March 2014

The know zone

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Suzanne O’Farrell examines the implications of changes to Ofsted’s subsidiary guidance and handbook and looks ahead to the new framework scheduled for September.

Fresh look for inspections

Judgements on teaching

One welcome aspect of the new Ofsted guidance is a section devoted to judging teaching over time. It is made clear that inspectors should not favour a particular style of teaching and there is a more realistic understanding that inspectors will not expect to see all work matched to individual needs or pupils engrossed in independent learning in each lesson. The criticism of pupils appearing passive in lessons has also been removed. Inspectors will want to see pupils learning well and making progress – irrespective of the teaching methodology.

Behaviour and safety

Inspectors are asked to look closely at the culture and ethos of the school when making their overall judgements. They are looking to see that there is a culture of high expectations and that there are consistent learning routines in the school and, as part of that, will look closely at pupils’ attitudes to their learning and whether they are consistent across the school, subjects and staff.

They will look at the effects created by pupils’ attitudes and they will gather their evidence by checking to see if pupils are bringing the right equipment to lessons, completing homework, caring for their books and wearing their uniform correctly. They will also look at the learning environment and if there is a lot of graffiti on books and/or a lot of litter around the school then this again may inform their judgement on pupils’ attitudes to their learning and pride in their school.

Members who have undergone inspections since the January guidance have reported to us that the emphasis on pupils’ pride in their work and pupils’ attitudes to learning are coming under close scrutiny.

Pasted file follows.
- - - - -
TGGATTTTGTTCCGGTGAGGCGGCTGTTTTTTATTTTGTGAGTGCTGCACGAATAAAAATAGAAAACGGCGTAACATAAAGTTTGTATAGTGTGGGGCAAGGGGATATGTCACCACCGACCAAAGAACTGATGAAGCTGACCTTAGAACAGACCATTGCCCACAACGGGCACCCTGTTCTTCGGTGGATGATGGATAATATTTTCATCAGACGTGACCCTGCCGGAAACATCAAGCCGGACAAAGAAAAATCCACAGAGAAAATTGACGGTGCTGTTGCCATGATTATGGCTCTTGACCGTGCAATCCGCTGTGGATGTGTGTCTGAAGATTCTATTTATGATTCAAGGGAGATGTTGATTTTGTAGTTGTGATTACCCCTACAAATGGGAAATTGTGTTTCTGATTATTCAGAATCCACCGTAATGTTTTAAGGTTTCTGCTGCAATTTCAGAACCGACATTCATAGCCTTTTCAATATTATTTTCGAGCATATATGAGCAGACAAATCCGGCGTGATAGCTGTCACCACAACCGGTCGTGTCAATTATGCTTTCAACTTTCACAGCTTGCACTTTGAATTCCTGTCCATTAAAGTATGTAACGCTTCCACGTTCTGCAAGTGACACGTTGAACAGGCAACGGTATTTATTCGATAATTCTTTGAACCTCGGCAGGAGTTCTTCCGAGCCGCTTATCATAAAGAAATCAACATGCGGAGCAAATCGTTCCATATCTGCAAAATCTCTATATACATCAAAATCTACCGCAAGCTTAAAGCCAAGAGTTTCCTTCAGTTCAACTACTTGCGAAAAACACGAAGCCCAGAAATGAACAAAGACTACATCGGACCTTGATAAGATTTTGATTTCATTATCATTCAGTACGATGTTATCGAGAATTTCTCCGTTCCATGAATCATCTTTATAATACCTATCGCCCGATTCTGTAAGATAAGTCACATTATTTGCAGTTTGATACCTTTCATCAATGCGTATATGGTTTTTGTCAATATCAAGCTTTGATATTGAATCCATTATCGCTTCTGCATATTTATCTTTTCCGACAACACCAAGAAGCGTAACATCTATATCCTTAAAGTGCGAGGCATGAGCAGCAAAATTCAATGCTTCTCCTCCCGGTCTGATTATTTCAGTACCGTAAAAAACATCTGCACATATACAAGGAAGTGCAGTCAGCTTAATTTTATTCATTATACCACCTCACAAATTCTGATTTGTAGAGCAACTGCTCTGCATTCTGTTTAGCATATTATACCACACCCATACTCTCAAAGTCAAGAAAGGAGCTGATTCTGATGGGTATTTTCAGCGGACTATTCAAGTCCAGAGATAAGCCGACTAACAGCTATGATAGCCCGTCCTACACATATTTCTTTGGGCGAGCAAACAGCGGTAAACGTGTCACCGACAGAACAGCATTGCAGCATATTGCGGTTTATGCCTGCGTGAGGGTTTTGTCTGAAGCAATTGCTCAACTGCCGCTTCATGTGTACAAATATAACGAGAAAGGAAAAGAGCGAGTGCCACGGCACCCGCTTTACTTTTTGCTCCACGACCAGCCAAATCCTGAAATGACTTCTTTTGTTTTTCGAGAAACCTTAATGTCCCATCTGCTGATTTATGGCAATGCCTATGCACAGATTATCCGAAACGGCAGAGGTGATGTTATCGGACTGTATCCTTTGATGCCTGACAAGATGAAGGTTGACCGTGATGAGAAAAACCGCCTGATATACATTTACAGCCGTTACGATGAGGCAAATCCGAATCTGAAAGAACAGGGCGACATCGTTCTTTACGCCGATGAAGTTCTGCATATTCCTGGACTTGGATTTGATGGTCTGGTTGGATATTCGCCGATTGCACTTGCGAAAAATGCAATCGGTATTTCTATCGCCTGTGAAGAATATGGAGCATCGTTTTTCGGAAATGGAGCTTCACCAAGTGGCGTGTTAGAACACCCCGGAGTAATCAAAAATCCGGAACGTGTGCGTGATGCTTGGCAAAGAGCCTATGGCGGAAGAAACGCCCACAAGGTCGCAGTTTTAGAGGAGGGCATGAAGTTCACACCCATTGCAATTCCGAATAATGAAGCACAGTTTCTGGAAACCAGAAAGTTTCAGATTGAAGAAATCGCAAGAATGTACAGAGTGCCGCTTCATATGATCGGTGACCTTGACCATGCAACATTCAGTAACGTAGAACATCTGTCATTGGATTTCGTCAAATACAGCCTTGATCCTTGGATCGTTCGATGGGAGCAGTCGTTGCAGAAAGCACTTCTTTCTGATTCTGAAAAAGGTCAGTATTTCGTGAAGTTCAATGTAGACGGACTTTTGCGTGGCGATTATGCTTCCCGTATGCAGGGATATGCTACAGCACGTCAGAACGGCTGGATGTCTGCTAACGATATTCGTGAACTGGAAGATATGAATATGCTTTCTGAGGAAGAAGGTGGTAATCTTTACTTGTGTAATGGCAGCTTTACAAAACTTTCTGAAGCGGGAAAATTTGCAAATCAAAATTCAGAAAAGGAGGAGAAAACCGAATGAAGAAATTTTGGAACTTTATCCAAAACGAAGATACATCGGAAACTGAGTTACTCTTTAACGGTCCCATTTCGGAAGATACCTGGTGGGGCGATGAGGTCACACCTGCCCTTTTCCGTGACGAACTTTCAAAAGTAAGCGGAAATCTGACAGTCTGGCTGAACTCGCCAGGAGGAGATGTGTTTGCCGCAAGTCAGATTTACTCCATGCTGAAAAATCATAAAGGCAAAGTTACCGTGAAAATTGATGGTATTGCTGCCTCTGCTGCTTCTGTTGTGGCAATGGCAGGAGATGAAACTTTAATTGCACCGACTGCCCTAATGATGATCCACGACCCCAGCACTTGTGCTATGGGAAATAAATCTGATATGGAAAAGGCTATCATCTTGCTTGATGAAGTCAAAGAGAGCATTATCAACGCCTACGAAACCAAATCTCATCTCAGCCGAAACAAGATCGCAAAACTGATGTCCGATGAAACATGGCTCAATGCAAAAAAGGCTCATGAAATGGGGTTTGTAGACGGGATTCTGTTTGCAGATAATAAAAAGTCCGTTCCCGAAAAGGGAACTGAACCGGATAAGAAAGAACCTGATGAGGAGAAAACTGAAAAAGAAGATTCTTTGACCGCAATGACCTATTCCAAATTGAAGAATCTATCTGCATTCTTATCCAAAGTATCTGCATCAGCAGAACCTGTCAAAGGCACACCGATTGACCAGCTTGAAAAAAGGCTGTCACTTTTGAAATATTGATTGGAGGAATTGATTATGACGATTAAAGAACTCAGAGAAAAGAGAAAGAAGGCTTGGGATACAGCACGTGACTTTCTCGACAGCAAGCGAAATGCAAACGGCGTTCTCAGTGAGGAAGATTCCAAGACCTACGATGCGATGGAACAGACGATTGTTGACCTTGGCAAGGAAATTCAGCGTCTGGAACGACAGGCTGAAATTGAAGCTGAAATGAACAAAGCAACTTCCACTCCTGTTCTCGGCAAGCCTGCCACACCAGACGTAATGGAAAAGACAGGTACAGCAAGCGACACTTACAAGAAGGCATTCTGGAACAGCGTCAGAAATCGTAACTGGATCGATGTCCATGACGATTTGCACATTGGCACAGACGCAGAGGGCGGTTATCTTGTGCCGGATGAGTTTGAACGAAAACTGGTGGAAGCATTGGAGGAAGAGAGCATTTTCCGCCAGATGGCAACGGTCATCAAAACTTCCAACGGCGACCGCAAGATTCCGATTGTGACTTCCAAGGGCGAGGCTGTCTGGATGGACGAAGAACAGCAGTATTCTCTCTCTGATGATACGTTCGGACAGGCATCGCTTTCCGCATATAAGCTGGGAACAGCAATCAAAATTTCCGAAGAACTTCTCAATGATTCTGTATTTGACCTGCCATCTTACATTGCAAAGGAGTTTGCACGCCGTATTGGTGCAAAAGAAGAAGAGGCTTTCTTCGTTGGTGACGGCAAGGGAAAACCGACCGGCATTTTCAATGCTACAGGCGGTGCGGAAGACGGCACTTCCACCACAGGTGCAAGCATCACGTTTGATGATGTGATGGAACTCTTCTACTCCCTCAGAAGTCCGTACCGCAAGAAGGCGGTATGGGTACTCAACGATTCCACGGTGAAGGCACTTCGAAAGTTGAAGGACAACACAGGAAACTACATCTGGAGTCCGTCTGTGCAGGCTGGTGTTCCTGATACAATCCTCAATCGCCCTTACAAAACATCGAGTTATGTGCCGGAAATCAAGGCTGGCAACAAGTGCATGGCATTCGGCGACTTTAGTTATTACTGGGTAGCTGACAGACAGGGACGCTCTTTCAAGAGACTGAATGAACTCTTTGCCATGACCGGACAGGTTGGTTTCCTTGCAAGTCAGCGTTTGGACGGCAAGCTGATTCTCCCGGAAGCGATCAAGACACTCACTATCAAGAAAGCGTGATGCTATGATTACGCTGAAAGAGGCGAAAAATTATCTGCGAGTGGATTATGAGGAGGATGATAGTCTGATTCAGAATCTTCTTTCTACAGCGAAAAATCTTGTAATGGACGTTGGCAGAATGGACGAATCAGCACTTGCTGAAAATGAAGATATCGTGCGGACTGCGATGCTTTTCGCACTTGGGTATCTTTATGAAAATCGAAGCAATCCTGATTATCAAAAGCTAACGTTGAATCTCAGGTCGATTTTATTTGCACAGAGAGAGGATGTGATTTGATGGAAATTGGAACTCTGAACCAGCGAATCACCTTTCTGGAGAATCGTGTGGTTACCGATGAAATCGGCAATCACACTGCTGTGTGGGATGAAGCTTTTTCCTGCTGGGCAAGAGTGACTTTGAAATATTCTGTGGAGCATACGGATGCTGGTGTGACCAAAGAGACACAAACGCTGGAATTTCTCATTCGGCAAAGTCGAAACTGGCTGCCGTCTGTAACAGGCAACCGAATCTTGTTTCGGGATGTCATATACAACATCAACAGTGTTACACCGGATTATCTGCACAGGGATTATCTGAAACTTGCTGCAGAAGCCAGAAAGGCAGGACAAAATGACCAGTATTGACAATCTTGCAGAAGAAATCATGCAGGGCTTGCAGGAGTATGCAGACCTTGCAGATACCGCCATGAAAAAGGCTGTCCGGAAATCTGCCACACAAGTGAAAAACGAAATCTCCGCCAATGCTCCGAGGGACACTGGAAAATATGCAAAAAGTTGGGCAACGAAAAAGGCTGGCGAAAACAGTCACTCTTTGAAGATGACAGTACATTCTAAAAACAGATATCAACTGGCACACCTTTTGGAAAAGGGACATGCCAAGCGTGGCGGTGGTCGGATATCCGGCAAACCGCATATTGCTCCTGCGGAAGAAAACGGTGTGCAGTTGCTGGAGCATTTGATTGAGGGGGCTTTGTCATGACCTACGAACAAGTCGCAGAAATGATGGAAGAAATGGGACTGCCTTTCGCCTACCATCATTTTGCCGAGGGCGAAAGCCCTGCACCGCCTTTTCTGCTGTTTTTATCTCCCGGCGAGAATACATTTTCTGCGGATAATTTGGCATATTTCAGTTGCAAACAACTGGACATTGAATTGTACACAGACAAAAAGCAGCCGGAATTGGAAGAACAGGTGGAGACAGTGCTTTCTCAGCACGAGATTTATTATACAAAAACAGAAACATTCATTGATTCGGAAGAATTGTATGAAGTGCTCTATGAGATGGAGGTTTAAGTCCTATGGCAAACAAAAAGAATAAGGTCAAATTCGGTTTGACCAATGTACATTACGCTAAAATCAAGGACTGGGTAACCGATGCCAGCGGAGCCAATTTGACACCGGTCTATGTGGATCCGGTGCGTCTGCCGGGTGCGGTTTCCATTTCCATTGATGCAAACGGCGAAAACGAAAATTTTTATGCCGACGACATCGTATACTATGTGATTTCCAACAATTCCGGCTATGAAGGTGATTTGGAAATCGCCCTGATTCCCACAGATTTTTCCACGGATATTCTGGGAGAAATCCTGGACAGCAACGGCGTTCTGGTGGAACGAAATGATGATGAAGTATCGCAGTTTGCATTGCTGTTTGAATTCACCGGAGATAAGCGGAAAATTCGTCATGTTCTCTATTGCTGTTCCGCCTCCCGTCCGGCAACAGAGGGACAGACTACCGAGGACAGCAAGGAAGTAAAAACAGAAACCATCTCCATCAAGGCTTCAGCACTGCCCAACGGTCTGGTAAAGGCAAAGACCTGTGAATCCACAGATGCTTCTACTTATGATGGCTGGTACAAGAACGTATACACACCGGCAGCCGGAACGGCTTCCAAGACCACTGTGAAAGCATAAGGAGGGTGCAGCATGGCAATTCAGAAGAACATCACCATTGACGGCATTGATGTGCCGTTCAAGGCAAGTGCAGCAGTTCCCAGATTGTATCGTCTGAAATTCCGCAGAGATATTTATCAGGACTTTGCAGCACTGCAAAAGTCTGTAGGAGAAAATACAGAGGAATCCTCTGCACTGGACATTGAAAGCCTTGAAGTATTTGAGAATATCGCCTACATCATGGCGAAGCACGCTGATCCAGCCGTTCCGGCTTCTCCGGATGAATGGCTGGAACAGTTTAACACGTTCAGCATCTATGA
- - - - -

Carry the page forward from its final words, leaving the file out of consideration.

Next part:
Early entry

ASCL, along with many others, has voiced concern over the early entry announcement in September 2013 and it is pleasing to see that the updated guidance reflects ASCL’s firmly held position that inspectors should consider all available student outcomes when reaching a judgement about a school.

In the new guidance it is clear that inspectors making judgements about a school’s achievement after the publication of the 2014 GCSE results should take account of all available information where GCSE results have changed as a result of examination entries.

Use of prior performance data

Inspectors take account of up to three years’ worth of data and are encouraged to focus on the achievement and progress of current pupils. The guidance makes it clear that a school can be judged as good if teaching, leadership and management and behaviour and safety are good and if there is sufficient evidence that progress and/or achievement of current pupils is also good.

Schools need to ensure that they have demonstrable impact of improvements, for example, in teaching or leadership, which is reflected in the current pupils’ outcomes and progress.

Academy predecessor data

Inspectors may take account of information relating to a predecessor school but they are really focusing on the progress and achievement of pupils from the date on which the academy was established.


Ofsted has published a new 16-19 Study Programme Guidance for Inspectors New for December 2013 that highlights curriculum guidance and the introduction of a revised PANDA (Performance and Assessment) that replaces the L3VA (Level 3 Value Added) report. For schools with sixth forms, this is worth reading as it gives clear guidance as to what criteria inspectors will use to make a judgement on the quality of the sixth-form provision. A new sixth-form data dashboard will be published and accessed by inspection teams in addition to the PANDA.

On the horizon

We know that there will be a new framework for September 2014 and the Ofsted chief Sir Michael Wilshaw gave a speech in January that highlighted some potential areas of focus for inspection for the new academic year.

From September 2014 training partnerships will come under scrutiny and we can expect inspectors to meet with newly qualified teachers (NQTs) to ask if they are being well supported, particularly in dealing with pupil behaviour.

There is also the question of how inspectors will judge progress with the disappearance of levels; it is clear that schools need to be planning their curriculum with regular and coherent assessment clearly linked to the programmes of study and schemes of work and they will need to think about how to report this to parents. Forewarned is forearmed.

  • Suzanne O'Farrell is ASCL's inspection specialist

Key documents